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Symptoms compatible with functional bowel disorders are common in patients with quiescent ulcerative colitis and influence the quality of life but not the course of the disease

Journal article
Authors Georgios Mavroudis
Magnus Simrén
Börje Jonefjäll
Lena Öhman
Hans Strid
Published in Therapeutic Advances in Gastroenterology
Volume 12
ISSN 1756-2848
Publication year 2019
Published at Institute of Medicine, Department of Internal Medicine and Clinical Nutrition
Language en
Links dx.doi.org/10.1177/1756284819827689
Keywords ulcerative colitis, functional bowel disorders in ulcerative colitis, IBS in ulcerative colitis, phychosocial aspects in ulcerative colitis, quality of life in ulcerative colitis, inflammation in ulcerative colitis, gastrointestinal disorders, inflammation, impact, prevalence, severity, scale, ibs, Gastroenterology & Hepatology, hroeder kw, 1987, new england journal of medicine, v317, p1625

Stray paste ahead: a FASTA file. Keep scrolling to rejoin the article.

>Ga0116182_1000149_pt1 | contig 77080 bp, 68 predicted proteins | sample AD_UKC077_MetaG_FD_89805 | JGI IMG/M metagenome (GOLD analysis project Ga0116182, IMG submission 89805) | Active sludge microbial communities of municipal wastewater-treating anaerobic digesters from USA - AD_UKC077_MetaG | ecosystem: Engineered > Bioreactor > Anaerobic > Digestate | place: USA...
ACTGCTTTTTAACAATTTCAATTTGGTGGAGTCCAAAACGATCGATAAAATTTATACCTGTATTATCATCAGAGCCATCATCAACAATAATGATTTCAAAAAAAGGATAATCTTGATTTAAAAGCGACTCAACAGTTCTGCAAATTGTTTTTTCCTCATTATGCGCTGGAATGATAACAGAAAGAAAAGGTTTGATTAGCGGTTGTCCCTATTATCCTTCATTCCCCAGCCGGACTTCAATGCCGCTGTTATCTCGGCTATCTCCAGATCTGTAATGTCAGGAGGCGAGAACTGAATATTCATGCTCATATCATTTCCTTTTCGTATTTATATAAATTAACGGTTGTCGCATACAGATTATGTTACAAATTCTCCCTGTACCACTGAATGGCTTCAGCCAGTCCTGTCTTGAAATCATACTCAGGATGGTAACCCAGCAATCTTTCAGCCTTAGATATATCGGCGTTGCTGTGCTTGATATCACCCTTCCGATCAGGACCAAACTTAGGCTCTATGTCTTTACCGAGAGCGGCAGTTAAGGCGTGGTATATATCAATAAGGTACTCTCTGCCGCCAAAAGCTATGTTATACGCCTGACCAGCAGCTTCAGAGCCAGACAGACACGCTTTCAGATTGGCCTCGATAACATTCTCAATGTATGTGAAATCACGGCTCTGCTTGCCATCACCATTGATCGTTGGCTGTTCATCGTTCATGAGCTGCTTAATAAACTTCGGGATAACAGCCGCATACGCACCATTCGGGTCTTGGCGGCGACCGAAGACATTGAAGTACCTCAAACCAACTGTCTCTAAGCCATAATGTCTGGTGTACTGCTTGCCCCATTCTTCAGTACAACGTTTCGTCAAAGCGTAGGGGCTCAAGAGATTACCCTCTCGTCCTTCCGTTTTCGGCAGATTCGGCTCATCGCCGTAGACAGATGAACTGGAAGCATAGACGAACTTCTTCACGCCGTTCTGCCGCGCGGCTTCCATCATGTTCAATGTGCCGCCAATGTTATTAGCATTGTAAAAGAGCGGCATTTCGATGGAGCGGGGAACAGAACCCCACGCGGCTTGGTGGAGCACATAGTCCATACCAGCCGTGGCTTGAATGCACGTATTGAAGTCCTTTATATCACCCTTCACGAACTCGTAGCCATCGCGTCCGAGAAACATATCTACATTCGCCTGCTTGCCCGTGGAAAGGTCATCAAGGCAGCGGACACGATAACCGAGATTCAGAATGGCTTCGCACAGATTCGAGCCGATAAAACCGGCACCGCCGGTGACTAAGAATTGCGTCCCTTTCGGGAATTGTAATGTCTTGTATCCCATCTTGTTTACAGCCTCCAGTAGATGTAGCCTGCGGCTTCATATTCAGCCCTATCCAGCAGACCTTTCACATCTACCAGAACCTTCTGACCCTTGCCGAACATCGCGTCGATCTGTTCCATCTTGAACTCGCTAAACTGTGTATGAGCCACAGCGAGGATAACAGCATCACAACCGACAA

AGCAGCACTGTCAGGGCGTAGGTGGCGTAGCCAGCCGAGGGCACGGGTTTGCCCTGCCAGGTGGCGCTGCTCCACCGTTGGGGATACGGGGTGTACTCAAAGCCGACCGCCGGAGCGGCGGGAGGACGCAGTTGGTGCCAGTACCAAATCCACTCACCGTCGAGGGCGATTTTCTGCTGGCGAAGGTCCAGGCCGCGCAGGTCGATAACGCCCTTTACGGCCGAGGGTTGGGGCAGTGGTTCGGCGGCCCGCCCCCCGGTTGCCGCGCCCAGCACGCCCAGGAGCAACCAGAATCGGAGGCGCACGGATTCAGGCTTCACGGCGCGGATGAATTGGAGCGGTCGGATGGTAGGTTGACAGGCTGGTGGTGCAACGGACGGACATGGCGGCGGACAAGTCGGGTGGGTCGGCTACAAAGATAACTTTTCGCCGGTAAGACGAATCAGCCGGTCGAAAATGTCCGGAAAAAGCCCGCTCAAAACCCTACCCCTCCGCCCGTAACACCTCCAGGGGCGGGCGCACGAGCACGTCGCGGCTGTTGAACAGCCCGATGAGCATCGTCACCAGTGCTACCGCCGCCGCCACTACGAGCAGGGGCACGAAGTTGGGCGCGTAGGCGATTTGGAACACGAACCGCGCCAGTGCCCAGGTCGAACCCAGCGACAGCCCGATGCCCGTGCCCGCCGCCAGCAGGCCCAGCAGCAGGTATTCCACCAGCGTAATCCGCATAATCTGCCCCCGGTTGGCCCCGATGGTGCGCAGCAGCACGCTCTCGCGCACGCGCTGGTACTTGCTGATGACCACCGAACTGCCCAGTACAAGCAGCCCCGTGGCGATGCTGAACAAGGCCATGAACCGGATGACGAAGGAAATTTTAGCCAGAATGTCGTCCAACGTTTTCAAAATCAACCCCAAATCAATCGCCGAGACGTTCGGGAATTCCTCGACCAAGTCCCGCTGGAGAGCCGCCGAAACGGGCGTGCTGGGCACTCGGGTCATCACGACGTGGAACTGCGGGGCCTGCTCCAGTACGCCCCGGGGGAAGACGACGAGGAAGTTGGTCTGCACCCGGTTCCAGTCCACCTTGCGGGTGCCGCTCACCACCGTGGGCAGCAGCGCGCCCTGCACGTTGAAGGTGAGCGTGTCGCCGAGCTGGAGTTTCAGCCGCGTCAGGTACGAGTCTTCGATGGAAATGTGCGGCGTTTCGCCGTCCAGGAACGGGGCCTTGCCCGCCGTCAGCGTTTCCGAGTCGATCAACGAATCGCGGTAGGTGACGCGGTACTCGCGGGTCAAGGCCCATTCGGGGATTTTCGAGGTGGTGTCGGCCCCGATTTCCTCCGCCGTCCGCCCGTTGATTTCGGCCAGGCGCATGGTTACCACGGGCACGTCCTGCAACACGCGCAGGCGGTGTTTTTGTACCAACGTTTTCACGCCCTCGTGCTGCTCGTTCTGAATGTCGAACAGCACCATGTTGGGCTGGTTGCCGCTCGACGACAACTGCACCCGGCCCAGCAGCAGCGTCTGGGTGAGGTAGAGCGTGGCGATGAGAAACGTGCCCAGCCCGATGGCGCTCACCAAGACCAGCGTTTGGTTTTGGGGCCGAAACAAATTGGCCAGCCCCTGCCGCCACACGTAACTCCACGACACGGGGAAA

Subject categories Gastroenterology and Hepatology

Abstract

Background: Whether patients with inactive ulcerative colitis (UC) have symptoms compatible with functional bowel disorders (FBDs) other than irritable bowel syndrome (IBS) is unclear. Our aim was to investigate the prevalence and burden of these symptoms and determine impact on the UC course. Methods: We used Mayo score, sigmoidoscopy and calprotectin (f-cal) to define remission in 293 UC patients. Presence of symptoms compatible with FBD, severity of gastrointestinal, extraintestinal and psychological symptoms, stress levels and quality of life (QoL) were measured with validated questionnaires. At 1 year later, remission was determined by modified Mayo score and f-cal in 171 of these patients. They completed the same questionnaires again. Results: A total of 18% of remission patients had symptoms compatible with FBD other than IBS, and 45% subthreshold symptoms compatible with FBD. The total burden of gastrointestinal symptoms in patients with symptoms compatible with FBD was higher than in patients without FBD (p < 0.001), which had negative impact on QoL (p = 0.02). These symptoms were not correlated with psychological distress, systemic immune activity or subclinical colonic inflammation and were not a risk factor for UC relapse during follow up. Conclusion: Symptoms compatible with FBD other than IBS are common during UC remission influencing patients' QoL but not the UC course.

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